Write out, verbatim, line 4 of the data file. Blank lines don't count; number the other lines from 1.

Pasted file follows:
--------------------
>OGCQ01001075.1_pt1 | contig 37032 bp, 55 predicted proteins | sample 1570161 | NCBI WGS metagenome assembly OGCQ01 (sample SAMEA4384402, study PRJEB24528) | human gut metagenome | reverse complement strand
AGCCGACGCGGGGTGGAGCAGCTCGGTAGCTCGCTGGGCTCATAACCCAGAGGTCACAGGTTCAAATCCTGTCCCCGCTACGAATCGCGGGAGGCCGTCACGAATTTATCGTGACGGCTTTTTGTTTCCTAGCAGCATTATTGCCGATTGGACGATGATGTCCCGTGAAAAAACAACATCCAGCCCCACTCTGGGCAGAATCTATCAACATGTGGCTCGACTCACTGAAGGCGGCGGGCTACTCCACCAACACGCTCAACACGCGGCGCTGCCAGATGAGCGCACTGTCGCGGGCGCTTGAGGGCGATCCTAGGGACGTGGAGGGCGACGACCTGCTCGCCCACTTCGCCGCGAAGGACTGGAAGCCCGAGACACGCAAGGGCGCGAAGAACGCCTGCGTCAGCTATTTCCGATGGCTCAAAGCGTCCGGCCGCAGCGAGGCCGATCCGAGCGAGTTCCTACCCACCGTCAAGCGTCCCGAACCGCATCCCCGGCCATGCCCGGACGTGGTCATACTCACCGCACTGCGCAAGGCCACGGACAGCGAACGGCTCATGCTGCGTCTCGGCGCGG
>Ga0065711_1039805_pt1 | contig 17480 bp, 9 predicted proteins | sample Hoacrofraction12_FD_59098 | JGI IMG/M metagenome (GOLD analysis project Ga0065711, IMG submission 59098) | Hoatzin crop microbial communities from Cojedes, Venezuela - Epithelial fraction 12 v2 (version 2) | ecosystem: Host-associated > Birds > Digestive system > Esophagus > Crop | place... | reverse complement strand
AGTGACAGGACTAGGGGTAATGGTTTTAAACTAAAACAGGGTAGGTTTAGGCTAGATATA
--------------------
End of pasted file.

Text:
AGTGACAGGACTAGGGGTAATGGTTTTAAACTAAAACAGGGTAGGTTTAGGCTAGATATA